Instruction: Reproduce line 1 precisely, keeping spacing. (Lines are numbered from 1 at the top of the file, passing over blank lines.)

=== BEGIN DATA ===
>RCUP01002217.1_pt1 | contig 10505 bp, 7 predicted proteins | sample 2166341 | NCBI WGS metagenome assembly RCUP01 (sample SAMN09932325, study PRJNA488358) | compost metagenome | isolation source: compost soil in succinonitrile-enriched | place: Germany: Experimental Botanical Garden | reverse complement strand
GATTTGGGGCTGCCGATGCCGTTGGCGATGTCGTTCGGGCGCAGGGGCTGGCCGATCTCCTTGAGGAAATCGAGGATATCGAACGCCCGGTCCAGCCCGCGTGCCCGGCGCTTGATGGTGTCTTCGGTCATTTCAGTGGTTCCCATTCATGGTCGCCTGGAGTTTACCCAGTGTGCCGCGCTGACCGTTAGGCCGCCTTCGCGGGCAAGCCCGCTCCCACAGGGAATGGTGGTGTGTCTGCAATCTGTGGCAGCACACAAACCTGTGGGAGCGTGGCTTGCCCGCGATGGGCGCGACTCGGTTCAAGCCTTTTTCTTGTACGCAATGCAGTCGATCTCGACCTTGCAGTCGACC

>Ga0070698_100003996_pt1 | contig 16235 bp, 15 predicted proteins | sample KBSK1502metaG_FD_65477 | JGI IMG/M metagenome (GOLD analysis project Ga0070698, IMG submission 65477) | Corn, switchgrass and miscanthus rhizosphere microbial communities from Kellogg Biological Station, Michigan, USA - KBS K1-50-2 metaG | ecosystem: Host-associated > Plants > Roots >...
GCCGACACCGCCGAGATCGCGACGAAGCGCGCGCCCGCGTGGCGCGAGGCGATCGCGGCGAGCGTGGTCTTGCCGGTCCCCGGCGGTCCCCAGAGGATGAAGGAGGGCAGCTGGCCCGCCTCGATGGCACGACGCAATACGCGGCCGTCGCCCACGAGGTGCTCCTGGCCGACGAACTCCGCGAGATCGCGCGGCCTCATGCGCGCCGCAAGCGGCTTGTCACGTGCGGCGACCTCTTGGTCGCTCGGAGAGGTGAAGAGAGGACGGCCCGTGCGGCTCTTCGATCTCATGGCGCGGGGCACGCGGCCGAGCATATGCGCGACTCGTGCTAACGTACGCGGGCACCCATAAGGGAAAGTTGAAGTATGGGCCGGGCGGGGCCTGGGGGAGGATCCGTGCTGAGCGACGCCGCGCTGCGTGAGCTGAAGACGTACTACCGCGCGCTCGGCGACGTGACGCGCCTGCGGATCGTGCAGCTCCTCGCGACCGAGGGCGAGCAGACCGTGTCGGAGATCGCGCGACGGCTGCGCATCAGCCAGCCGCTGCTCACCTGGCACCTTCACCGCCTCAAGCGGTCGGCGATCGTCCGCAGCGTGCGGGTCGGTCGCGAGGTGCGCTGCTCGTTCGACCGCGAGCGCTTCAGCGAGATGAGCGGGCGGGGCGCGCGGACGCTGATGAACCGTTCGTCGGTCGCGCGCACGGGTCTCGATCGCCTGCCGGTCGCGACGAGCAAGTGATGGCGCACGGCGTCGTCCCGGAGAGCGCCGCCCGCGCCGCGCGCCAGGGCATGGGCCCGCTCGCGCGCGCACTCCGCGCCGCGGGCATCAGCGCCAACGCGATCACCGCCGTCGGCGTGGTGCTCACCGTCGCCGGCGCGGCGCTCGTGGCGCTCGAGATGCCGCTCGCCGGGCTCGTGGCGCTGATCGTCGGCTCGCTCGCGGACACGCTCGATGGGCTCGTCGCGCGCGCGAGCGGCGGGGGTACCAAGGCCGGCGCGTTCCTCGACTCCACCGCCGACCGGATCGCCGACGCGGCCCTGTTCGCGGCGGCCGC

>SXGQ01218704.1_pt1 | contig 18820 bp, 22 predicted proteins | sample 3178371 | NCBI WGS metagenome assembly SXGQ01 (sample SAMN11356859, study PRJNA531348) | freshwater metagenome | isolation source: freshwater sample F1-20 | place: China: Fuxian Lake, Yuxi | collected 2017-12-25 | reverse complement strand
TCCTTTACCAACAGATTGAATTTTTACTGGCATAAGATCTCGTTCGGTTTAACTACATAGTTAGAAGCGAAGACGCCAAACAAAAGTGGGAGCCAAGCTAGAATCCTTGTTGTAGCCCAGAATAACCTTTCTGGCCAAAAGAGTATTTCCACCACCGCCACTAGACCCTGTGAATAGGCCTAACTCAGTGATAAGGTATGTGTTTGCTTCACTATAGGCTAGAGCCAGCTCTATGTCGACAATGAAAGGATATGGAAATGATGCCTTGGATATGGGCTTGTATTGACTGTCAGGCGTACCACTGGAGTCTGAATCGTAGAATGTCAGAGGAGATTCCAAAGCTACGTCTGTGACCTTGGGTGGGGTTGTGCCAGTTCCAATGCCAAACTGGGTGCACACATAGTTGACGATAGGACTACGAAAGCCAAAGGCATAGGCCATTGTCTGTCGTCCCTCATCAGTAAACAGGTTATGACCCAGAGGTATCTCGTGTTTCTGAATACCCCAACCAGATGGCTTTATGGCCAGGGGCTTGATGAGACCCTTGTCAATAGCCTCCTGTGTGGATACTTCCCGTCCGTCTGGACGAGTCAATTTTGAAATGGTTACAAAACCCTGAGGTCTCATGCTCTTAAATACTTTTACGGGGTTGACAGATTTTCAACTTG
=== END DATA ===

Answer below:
>RCUP01002217.1_pt1 | contig 10505 bp, 7 predicted proteins | sample 2166341 | NCBI WGS metagenome assembly RCUP01 (sample SAMN09932325, study PRJNA488358) | compost metagenome | isolation source: compost soil in succinonitrile-enriched | place: Germany: Experimental Botanical Garden | reverse complement strand